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Big bull run gets no respect

Wednesday, May 15, 2013 - 02:09

May 15 - Stocks keep hitting new highs, but U.S. investors won't buy equities because they distrust the market. Fred Katayama reports.

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Investors just hate this big bull run. They're on strike. Only 52 percent of Americans owned stocks last month, a record low, according to Gallup. Causing this lack of market trust: the Great Recession. Duke psychologist Dan Ariely says people interpreted the 2008 crash differently from the 2000 dotcom bust. SOUNDBITE: DAN ARIELY, PSYCHOLOGY PROFESSOR, DUKE UNIVERSITY (ENGLISH) SAYING: "If you think about the dotcom bubble, I think people could've looked at it and said, 'I should've known better. There were signals, there was information. I should've known better.' I think the 2008 market crash is very, very different. In the 2008 situation, we can't say to ourselves we should have known. Nobody knew what was going on. Nobody understood what was going on. It surprised everybody." Never mind that stocks have shot up 144 percent since bottoming in the first quarter of 2009. Santa Clara University Finance Professor Meir Statman, who studies investor behavior, says what keeps people on the sidelines is the sense of regret. SOUNDBITE: MEIR STATMAN, PROFESSOR OF FINANCE, SANTA CLARA UNIVERSITY (ENGLISH) SAYING: "Many people perhaps who bailed out of the market sometime in 2008 or early 2009, they'll be damned if they get in now because they're going to feel regret. They're going to feel like idiots. And so they're still waiting for the market to go down to the level that existed in 2008 and 2009 and then they'll come in." By staying out, investors take comfort in thinking that at least they're not losing money. But Ariely says that's wrong-headed. They're actually losing money because inflation eats up the measly half percent interest they earn at the bank. To get over the psychological hump and start investing, investors can do two things: convince themselves that keeping money in the bank is a sure losing bet. And consider dollar-cost averaging, investing a set amount regularly, over say 2 years, so that they buy more shares when stocks are cheaper and less as they get pricier.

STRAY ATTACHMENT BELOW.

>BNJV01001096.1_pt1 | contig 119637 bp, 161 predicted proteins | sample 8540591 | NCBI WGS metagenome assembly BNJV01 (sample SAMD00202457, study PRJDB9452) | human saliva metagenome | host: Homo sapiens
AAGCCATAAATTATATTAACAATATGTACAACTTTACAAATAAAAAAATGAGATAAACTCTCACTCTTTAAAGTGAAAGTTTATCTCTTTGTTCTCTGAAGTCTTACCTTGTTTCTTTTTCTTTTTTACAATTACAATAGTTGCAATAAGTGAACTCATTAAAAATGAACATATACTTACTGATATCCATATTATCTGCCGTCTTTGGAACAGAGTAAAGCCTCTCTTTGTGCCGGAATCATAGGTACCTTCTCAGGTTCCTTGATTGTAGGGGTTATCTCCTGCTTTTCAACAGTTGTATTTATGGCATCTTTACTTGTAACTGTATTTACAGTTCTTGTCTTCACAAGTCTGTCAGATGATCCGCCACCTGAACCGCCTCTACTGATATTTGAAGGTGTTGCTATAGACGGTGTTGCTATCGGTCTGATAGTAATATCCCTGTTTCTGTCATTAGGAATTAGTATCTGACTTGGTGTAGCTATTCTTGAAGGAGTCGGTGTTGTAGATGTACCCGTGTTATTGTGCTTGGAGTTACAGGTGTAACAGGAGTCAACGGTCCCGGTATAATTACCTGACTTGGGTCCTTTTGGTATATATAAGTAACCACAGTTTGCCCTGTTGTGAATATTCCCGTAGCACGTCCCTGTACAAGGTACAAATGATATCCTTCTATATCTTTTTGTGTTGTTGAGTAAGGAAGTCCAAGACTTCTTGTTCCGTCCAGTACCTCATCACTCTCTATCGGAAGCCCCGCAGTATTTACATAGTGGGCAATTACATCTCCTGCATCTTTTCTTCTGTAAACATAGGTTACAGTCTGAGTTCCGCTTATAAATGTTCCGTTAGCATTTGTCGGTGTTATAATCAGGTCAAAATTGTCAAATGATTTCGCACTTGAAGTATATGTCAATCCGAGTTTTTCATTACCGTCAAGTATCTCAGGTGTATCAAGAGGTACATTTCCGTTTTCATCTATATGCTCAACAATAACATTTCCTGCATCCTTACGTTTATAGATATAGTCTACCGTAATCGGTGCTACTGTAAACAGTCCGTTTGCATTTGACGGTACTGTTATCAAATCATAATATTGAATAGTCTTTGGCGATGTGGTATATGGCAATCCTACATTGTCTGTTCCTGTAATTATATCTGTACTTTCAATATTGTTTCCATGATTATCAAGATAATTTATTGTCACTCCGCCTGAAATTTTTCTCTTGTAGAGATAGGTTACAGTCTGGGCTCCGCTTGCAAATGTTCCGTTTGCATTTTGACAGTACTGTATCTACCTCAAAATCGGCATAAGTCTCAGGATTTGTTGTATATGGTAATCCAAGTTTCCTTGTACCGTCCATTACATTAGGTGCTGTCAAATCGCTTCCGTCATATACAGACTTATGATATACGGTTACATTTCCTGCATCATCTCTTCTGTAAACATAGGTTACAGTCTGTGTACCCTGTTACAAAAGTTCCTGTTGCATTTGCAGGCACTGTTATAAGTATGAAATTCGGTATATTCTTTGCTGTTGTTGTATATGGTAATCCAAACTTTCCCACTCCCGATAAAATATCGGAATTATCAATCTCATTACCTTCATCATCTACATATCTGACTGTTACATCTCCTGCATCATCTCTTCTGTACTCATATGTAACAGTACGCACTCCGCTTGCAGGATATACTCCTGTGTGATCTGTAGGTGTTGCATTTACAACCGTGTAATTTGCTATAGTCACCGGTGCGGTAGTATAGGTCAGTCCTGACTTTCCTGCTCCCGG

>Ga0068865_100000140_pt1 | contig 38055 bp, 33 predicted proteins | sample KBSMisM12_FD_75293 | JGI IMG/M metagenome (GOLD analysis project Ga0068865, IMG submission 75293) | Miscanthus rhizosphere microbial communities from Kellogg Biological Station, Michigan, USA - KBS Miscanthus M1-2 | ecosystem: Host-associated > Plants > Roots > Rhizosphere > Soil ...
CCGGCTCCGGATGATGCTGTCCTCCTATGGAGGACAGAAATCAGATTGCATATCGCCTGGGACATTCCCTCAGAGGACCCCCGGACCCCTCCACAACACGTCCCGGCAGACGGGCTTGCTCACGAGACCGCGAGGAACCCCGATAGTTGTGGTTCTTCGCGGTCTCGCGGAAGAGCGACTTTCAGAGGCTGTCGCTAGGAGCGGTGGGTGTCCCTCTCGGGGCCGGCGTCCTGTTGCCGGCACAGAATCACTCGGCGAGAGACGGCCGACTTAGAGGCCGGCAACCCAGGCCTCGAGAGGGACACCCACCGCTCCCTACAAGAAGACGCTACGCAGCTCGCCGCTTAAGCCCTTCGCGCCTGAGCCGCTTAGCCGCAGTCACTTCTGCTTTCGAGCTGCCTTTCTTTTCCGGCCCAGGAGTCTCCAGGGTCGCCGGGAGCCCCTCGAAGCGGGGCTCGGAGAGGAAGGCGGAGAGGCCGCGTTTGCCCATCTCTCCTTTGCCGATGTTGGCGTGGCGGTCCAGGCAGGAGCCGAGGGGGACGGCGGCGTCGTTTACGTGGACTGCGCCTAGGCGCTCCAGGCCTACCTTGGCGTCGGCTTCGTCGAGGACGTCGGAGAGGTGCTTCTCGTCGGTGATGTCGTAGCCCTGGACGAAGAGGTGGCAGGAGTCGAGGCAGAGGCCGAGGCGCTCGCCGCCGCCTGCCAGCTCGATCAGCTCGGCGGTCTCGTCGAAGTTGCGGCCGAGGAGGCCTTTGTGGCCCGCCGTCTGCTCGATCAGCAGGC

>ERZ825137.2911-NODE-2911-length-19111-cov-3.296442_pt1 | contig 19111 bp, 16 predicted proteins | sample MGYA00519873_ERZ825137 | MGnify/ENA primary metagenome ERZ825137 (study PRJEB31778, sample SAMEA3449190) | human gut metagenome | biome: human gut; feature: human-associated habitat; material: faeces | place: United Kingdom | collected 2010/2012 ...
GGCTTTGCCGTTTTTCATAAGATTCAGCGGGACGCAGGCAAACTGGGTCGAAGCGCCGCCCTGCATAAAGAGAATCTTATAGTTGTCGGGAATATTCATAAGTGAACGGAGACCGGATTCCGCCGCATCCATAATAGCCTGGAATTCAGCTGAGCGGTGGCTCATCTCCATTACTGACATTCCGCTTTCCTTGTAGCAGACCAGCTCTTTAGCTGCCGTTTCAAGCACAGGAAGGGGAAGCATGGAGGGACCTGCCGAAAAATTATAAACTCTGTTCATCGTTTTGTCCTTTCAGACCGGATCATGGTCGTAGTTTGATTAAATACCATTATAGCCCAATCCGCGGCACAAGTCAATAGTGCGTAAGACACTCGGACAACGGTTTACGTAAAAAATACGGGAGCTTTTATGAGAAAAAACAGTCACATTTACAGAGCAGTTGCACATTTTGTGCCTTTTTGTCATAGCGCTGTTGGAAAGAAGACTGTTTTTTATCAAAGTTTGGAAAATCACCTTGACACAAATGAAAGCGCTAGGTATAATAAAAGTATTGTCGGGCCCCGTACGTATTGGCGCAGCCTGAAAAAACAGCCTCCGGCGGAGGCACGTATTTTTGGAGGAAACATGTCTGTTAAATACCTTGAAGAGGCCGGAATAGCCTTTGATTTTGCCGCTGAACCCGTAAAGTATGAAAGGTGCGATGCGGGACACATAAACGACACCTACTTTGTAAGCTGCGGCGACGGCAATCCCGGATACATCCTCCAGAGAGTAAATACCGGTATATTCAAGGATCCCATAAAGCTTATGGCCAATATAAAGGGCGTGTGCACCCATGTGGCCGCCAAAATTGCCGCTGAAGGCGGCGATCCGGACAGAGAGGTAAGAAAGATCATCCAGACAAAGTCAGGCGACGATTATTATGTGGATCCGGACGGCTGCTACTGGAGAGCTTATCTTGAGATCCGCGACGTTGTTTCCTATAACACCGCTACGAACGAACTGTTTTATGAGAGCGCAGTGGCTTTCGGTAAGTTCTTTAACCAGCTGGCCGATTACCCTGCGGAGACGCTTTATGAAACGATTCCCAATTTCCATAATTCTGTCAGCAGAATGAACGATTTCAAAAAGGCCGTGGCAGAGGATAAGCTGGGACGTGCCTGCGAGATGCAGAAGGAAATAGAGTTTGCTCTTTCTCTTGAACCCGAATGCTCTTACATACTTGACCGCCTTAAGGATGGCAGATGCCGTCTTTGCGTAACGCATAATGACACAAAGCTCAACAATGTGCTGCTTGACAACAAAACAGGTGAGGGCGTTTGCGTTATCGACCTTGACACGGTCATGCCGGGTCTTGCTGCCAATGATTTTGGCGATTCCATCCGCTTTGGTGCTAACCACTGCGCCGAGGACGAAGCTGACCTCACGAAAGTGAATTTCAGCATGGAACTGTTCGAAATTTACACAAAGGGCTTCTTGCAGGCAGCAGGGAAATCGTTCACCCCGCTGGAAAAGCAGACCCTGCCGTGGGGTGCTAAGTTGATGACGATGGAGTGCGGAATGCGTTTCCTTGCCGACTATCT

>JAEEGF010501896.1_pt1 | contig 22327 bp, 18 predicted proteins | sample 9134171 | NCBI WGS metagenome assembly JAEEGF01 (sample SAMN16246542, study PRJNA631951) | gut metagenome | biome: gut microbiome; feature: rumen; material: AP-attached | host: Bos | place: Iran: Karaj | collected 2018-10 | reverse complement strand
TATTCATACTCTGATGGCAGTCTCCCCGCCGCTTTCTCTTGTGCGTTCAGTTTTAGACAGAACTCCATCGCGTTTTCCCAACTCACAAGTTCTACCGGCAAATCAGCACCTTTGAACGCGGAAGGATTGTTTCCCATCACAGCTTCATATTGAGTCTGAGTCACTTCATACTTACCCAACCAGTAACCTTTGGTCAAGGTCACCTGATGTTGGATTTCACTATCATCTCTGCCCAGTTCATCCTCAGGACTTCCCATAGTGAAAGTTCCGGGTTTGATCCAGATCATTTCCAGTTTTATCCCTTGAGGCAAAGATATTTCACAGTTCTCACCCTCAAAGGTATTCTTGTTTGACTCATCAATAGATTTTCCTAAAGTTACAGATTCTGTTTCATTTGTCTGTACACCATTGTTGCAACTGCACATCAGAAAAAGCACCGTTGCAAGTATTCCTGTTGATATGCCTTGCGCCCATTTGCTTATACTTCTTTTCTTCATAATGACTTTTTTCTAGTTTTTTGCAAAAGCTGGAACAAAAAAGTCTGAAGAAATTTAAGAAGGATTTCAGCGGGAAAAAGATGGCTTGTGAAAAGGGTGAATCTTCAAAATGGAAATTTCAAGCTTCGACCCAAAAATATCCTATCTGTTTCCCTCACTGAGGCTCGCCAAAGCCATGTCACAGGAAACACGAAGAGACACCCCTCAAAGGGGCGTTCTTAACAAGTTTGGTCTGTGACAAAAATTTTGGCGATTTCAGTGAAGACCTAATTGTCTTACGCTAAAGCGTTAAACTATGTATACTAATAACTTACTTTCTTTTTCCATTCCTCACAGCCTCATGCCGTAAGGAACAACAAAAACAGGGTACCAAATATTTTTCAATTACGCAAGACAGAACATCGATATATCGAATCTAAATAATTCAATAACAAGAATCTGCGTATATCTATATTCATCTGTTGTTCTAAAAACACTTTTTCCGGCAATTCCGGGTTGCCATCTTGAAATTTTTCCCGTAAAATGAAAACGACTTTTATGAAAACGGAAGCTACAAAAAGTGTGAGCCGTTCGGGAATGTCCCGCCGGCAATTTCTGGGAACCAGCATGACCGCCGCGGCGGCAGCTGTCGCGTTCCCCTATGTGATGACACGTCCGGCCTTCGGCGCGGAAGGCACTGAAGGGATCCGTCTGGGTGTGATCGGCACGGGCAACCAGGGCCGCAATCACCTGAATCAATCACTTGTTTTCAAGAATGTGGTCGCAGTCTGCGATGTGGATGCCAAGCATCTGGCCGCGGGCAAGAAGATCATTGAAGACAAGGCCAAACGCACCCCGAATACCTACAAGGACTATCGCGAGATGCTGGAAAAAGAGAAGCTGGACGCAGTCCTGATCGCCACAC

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Big bull run gets no respect

Wednesday, May 15, 2013 - 02:09